Many will find Zuckerberg to be unlikable from the get-go, but I never could bring myself to actively dislike or loathe the man. He’s really more of a figure of Greek tragedy. Zuckerberg is a blissful conundrum of a character, a walking contradiction. He can be sullen and wounded one minute and the next casually cruel. He seethes at deposition hearings; unable to control the contempt he has for others. Zuckerberg’s anger boils over, and his beady-eyed glares communicate an incredulous, “You are worlds below me.” He can?t stand people who have easy breaks, the select and privileged, and yet he nakedly longs to be apart of that group and meet their approval. He can be childish and narcissistic, insular and insecure, and then he can be charitable. Zuckerberg created a music application that Microsoft was willing to purchase. “Why didn’t you sell?” asks one of the Winklevoss twins. Zuckerberg just shrugs his shoulders. He doesn’t want to sell ad space on Facebook and get rich quick because it would ruin the site experience. He is a champion of the democracy of the World Wide Web; a modern-day Thomas Paine? Probably not, but Zuckerberg’s hard-driven ambition and crooked tactics make him a modern-day robber baron, a titan of industry. Rockefeller and Carnegie and J.P. Morgan are all men that don’t seem any different in practice than Zuckerberg, though they probably had more family money as a starting point. That’s not an excuse for Zuckerberg’s behavior, but I want to add some perspective before the world tars and feathers the guy. Zuckerberg is the Internet’s first self-made billionaire, but what are the costs? By sacrificing all, and burning personal relationships, Zuckerberg may have advanced Facebook to unparalleled heights. But whom does he get to share his success with? It’s a little simplistic to boil such a complex film to the greeting card-esque moral “It’s people that matter most?” but the film always circles back to the question of cost. It’s also rather simplistic to chalk up the creation of Facebook as a means of impressing a girl, but then operas have been written, art has been sculpted, and wars have been fought over the need to impress a woman. Zuckerberg is a fascinating creature and brilliantly played by Eisenberg. This is a character Ayn Rand would love.
It seems that Zuckerberg’s instincts about human obsession with being apart of something exclusive were right on the mark. What separated Zuckerberg’s site from the likes of MySpace and Friendster is that you needed a college-based web address to get inside. It was a closed community, which made it cool and desirable. It started as a restricted club that all the cool kids wanted to belong to, then everyone joined, and now it’s damn near impossible to resist. First it was college kids, then college kids from other countries, then high school kids, then adults, now everybody on the planet has a Facebook page making sure the world doesn’t miss a single detail about their personal lives. I resisted as long as I could but broke down and got a Facebook account earlier this year. The Social Network is not concerned with the business angle of success unless it related directly to how it impacts the characters. You’re not going to find many insights into why Facebook took off or became entrenched in our navel-gazing society, which is a pity. The film also doesn’t concern itself with outright social commentary. Sure by exploring the micro personal struggles and betrayals of Mark and Eduardo the film marginally comments on the macro idea of generational self-absorption and ego, but so much more could be said about society as a whole. The film’s one clear moment of social satire is when Eduardo’s girlfriend berates him about his Facebook relationship status remaining single. She’s incensed and wants to know what he truly means by this outrageous declaration. He says he’s embarrassed but he doesn’t know how to change it, plus he’s hardly ever on the site. She responds to this by setting his gift on fire. Ah, petulant and jealous and self-absorbed concerning what a few scraps of digital bits say rather than direct, personal, face-to-face communication. It’s a brief, albeit nice slam on the myopic self-absorption of millennials, who came out of the womb with something electronic attached to their fingertips. The film doesn’t even touch the idea of millennials’ free sense of privacy and over sharing. This is not a generation -defining movie, folks.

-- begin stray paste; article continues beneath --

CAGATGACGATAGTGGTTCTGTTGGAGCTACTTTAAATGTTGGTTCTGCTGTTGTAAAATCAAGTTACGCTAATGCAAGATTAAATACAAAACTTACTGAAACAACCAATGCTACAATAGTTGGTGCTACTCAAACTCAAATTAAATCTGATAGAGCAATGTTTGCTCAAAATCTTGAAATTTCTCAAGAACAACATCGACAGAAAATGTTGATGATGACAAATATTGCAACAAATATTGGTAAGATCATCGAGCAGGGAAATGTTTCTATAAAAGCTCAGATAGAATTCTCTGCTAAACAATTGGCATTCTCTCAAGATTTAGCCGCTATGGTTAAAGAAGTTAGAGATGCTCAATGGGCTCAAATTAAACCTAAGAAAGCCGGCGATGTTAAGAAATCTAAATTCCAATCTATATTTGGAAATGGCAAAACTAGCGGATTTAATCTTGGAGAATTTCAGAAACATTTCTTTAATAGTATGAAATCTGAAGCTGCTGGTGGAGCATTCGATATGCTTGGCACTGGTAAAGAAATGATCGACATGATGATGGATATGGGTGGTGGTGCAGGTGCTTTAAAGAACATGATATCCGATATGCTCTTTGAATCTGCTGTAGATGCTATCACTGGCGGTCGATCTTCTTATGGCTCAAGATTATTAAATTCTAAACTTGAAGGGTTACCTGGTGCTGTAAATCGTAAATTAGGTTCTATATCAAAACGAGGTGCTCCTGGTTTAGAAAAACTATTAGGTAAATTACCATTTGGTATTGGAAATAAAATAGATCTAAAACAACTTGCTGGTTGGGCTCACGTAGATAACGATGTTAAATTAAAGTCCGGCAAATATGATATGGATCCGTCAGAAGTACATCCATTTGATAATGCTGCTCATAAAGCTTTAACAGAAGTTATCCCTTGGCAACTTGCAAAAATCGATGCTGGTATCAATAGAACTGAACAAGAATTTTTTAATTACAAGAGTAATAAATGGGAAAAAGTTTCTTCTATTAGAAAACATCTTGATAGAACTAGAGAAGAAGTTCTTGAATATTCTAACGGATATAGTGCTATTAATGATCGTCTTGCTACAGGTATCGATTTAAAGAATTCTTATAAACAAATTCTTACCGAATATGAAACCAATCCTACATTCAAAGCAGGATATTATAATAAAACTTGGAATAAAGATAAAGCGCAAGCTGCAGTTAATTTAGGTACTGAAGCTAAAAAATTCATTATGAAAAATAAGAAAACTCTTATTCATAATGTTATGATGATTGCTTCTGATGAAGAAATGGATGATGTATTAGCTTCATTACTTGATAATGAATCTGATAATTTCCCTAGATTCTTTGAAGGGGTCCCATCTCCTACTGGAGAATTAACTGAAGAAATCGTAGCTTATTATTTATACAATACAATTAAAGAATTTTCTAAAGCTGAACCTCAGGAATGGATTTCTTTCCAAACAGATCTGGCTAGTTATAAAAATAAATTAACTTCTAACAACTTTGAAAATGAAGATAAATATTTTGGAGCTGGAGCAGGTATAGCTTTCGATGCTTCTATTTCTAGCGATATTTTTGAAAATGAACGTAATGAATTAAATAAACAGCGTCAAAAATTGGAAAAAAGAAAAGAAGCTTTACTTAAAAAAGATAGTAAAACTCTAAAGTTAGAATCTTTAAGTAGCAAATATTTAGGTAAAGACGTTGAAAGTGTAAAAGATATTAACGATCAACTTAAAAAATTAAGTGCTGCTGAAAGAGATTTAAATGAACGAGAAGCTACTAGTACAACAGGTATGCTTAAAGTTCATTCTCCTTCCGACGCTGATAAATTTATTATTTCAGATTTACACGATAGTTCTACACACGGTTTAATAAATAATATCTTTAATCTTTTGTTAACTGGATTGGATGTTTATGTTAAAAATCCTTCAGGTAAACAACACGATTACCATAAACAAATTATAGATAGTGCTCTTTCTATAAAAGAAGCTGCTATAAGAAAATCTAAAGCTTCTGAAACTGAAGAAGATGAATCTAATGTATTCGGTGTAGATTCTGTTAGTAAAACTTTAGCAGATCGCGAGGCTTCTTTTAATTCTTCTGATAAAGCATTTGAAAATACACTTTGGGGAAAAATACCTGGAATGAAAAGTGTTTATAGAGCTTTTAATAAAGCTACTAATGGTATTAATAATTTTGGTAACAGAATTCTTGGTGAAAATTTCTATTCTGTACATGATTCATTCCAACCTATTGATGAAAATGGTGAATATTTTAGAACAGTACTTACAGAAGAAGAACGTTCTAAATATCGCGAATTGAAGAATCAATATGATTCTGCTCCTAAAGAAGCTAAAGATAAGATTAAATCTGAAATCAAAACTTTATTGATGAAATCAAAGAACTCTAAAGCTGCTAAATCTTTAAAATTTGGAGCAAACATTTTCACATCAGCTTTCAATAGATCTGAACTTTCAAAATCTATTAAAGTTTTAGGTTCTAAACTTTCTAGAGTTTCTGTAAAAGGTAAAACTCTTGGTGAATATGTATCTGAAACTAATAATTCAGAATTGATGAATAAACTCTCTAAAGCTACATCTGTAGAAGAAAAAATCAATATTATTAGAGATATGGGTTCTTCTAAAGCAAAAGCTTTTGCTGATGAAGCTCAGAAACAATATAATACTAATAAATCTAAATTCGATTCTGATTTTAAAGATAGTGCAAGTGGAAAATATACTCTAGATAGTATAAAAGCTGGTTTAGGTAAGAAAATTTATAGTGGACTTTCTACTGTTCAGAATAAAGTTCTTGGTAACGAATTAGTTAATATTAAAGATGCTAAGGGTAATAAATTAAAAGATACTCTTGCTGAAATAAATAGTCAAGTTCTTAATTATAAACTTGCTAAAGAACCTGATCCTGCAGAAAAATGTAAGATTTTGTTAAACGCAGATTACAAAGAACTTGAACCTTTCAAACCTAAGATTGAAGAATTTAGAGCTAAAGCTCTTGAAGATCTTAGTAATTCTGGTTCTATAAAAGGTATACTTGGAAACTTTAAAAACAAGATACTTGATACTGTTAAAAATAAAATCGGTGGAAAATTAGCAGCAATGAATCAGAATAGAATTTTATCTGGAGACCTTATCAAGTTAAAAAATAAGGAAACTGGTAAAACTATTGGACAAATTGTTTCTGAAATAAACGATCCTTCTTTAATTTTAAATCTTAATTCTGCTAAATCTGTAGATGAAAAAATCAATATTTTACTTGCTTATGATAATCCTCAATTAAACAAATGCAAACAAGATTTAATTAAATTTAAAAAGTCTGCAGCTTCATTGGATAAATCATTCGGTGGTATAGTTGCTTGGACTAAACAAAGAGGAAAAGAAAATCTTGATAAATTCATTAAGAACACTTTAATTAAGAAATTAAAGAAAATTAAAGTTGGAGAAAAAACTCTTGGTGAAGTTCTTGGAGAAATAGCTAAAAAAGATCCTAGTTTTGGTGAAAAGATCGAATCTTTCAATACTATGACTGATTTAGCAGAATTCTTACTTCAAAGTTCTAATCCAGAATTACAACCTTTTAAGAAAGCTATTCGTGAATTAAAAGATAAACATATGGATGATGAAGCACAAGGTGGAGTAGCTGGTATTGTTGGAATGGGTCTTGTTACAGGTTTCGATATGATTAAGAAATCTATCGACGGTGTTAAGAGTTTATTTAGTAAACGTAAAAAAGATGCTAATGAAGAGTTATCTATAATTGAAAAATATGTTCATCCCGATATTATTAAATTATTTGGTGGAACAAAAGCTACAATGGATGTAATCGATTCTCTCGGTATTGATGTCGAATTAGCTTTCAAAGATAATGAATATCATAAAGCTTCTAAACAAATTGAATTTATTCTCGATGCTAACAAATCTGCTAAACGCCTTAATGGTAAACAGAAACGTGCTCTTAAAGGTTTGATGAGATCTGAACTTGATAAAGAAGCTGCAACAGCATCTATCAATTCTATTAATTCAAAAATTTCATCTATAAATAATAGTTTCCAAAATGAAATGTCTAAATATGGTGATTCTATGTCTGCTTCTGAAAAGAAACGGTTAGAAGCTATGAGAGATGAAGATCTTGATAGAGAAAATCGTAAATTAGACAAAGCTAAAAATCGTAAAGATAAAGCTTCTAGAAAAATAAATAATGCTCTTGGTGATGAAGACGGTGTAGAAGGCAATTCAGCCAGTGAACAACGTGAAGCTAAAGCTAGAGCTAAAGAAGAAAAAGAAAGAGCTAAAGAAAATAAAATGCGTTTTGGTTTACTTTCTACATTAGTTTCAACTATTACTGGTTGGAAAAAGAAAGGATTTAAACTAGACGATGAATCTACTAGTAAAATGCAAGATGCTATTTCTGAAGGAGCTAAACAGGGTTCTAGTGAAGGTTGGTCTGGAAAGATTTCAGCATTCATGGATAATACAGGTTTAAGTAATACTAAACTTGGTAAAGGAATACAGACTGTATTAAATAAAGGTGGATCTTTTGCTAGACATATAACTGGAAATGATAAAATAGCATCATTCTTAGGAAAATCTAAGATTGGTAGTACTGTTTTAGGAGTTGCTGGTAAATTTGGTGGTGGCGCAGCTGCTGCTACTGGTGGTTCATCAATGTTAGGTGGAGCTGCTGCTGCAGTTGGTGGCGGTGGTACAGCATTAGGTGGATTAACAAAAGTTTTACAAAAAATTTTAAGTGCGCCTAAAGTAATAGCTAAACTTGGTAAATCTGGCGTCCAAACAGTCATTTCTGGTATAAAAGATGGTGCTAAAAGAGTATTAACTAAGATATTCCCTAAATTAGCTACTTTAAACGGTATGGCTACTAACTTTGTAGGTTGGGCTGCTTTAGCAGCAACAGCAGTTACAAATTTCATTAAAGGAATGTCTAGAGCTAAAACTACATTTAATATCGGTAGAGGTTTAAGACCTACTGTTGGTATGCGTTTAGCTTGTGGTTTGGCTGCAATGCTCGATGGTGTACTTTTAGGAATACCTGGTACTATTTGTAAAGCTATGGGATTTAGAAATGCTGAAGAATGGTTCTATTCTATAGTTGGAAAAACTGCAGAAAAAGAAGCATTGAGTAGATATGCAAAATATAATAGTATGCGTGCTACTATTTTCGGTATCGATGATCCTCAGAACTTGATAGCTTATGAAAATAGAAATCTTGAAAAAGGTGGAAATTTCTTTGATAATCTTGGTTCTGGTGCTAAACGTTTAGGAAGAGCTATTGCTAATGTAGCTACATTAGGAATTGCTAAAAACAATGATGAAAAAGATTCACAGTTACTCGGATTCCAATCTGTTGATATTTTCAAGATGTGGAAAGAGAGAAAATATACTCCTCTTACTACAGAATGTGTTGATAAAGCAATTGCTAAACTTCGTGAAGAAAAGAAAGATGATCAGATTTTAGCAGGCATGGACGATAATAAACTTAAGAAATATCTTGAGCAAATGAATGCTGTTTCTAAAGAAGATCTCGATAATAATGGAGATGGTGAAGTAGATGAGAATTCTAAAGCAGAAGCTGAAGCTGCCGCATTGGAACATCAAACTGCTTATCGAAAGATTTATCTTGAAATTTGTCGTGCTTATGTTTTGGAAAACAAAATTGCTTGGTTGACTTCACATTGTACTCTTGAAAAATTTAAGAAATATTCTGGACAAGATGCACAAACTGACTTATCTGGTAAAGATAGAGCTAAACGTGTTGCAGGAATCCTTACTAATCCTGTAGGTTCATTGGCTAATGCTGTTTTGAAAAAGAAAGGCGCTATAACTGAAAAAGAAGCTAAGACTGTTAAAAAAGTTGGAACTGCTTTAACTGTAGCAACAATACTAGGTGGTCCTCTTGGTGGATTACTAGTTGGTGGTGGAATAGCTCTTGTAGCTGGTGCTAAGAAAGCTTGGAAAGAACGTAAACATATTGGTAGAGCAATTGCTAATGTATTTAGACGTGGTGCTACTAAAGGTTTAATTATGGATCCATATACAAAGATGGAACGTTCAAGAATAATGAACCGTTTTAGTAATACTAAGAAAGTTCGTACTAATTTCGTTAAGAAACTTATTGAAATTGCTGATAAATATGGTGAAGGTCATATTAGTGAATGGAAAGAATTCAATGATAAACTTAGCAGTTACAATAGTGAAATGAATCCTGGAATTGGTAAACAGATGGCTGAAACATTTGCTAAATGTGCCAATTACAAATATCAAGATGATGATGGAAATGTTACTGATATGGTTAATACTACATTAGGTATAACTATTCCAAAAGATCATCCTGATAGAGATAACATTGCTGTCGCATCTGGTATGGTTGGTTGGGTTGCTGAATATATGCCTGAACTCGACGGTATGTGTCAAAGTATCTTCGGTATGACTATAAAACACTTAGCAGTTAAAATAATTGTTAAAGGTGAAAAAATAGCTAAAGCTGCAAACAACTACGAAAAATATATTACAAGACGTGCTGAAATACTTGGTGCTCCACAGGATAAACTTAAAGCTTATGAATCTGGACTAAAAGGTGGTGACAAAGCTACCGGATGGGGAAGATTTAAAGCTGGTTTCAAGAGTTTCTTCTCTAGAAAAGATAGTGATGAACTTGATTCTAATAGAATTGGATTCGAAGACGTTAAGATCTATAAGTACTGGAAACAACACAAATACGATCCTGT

This is all strange ground for director David Fincher (Seven, Zodiac), a visual stylist with few peers. Nerds creating a website doesn’t exactly strike anybody as fertile ground for a visually exciting drama, and yet Fincher proves once again that he is a masterful artist. The film looks beautifully sleek from beginning to end with Fincher’s typical green tinted, deep focus cinematography. Fincher also makes the best use of special effects I’ve seen this year. The Winklevoss twins were not played by actual twins. Hammer had his face digitally placed onto a stand-in’s (Pence) body. The digital cut-and-paste was remarkable in Fincher’s Benjamin Button but it also called attention to itself. Nobody would walk in believing Brad Pitt’s face somehow was on the body of a three-foot tall old man. However, in The Social Network, you would never once doubt that there are two twin actors on screen the whole time. Hammer manages to make each twin distinct and frustrated without coming across as jerky or entitled. The rest of the actors do fantastic work as well, and special notice to Timberlake who plays his mercurial role with glee.
So what does the real Mark Zuckerberg think about all this attention? Well, in a surprise to people who do not have a firm understanding of the word, Facebook has declined all advertising for The Social Network and is staying mum on the film, hoping to ride out the critical storm. I don’t think anyone is going to be using Facebook less now that they have learned the ethically murky beginnings of the website. But Zuckerberg and his Facebook crew might want to think of formulating some response strategy because this movie, and talk of this movie, isn’t going away any time soon (Zuckerberg recently donated $100 million to Newark city schools on Oprah coincidentally the same week Social Network was opening). It’s rare to find a studio film that is as polished across the bard as this film. The writing is sharp, the direction is sleek, the acting is top-notch, the film rollicks with intrigue and suspense and juicy drama, and the film can’t help but be relevant in our modern society. You do not have to know a lick about coding and websites and whatever to get absorbed in this high-stakes drama. It may not be the generation defining experience some critics are wetting themselves over in hype, but The Social Network is easily one of the best films of 2010. Perhaps the Academy will give it the ultimate “friend request” come this winter. In the meantime, log off and get yourself into a theater to see this great American movie.
Nate’s Grade: A